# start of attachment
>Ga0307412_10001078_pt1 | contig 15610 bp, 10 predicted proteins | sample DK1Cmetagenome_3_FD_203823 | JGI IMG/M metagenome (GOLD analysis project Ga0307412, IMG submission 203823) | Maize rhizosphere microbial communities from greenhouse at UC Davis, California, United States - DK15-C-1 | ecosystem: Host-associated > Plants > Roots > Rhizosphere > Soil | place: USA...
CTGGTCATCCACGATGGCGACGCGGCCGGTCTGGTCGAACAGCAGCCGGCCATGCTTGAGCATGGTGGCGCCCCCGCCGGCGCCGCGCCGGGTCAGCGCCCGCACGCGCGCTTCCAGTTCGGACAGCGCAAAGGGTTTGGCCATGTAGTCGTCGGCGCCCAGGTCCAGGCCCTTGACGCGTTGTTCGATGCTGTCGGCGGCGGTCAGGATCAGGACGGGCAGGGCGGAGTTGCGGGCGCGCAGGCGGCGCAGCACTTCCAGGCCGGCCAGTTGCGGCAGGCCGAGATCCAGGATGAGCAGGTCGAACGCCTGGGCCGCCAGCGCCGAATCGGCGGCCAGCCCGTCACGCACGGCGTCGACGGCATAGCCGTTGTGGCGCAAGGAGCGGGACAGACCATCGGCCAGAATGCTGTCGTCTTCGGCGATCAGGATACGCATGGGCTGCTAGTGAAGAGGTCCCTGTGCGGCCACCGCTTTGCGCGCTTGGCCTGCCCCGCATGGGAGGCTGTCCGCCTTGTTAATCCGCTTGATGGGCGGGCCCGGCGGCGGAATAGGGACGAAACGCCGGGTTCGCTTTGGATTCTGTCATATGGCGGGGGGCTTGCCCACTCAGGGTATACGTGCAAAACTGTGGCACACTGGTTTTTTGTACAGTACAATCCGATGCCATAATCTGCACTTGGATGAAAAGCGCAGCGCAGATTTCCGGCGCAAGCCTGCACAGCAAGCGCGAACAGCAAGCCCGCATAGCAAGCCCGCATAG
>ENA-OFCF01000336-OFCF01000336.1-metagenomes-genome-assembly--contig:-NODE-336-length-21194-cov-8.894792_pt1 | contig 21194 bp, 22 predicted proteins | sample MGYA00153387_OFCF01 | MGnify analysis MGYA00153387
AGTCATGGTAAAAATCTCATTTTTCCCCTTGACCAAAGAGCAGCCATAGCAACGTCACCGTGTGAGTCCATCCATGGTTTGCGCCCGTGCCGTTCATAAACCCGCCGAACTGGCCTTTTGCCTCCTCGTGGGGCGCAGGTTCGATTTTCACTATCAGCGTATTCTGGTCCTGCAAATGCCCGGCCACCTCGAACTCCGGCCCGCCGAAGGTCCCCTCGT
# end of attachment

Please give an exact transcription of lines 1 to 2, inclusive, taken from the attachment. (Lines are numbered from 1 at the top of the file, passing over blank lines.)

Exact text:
>Ga0307412_10001078_pt1 | contig 15610 bp, 10 predicted proteins | sample DK1Cmetagenome_3_FD_203823 | JGI IMG/M metagenome (GOLD analysis project Ga0307412, IMG submission 203823) | Maize rhizosphere microbial communities from greenhouse at UC Davis, California, United States - DK15-C-1 | ecosystem: Host-associated > Plants > Roots > Rhizosphere > Soil | place: USA...
CTGGTCATCCACGATGGCGACGCGGCCGGTCTGGTCGAACAGCAGCCGGCCATGCTTGAGCATGGTGGCGCCCCCGCCGGCGCCGCGCCGGGTCAGCGCCCGCACGCGCGCTTCCAGTTCGGACAGCGCAAAGGGTTTGGCCATGTAGTCGTCGGCGCCCAGGTCCAGGCCCTTGACGCGTTGTTCGATGCTGTCGGCGGCGGTCAGGATCAGGACGGGCAGGGCGGAGTTGCGGGCGCGCAGGCGGCGCAGCACTTCCAGGCCGGCCAGTTGCGGCAGGCCGAGATCCAGGATGAGCAGGTCGAACGCCTGGGCCGCCAGCGCCGAATCGGCGGCCAGCCCGTCACGCACGGCGTCGACGGCATAGCCGTTGTGGCGCAAGGAGCGGGACAGACCATCGGCCAGAATGCTGTCGTCTTCGGCGATCAGGATACGCATGGGCTGCTAGTGAAGAGGTCCCTGTGCGGCCACCGCTTTGCGCGCTTGGCCTGCCCCGCATGGGAGGCTGTCCGCCTTGTTAATCCGCTTGATGGGCGGGCCCGGCGGCGGAATAGGGACGAAACGCCGGGTTCGCTTTGGATTCTGTCATATGGCGGGGGGCTTGCCCACTCAGGGTATACGTGCAAAACTGTGGCACACTGGTTTTTTGTACAGTACAATCCGATGCCATAATCTGCACTTGGATGAAAAGCGCAGCGCAGATTTCCGGCGCAAGCCTGCACAGCAAGCGCGAACAGCAAGCCCGCATAGCAAGCCCGCATAG